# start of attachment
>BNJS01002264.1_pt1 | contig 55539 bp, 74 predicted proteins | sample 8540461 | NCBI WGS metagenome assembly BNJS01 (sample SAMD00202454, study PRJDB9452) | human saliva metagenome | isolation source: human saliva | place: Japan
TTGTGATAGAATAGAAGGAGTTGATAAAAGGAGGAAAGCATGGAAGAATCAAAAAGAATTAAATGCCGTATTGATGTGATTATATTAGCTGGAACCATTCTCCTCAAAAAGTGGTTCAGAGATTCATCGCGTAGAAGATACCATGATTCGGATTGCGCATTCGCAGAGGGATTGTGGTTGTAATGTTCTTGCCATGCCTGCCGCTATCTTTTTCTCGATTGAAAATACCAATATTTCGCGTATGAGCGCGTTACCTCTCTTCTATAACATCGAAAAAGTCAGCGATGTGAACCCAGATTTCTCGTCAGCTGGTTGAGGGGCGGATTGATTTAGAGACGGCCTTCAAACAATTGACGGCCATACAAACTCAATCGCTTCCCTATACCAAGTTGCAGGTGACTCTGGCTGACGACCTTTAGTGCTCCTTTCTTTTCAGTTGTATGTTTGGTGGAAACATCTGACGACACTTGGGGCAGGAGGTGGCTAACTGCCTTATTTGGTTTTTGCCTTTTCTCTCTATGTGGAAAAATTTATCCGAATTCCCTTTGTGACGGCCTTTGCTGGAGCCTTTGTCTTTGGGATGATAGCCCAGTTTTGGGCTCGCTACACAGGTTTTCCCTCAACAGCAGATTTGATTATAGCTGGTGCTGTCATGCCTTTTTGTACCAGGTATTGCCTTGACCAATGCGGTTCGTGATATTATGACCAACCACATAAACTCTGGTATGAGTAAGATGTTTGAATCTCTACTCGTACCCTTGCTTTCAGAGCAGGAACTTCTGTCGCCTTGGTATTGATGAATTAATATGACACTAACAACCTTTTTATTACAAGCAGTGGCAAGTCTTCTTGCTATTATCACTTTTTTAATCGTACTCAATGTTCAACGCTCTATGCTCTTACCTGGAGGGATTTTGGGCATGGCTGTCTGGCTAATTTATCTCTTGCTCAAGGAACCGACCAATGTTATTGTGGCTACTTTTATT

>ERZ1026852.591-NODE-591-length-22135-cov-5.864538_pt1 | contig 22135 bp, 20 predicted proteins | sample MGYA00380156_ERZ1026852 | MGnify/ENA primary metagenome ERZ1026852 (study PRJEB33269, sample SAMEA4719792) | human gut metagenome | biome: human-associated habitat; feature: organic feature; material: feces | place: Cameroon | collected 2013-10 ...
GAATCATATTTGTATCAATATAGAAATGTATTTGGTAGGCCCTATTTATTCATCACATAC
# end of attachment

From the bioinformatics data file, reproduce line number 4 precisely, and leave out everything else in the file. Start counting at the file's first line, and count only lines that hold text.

GAATCATATTTGTATCAATATAGAAATGTATTTGGTAGGCCCTATTTATTCATCACATAC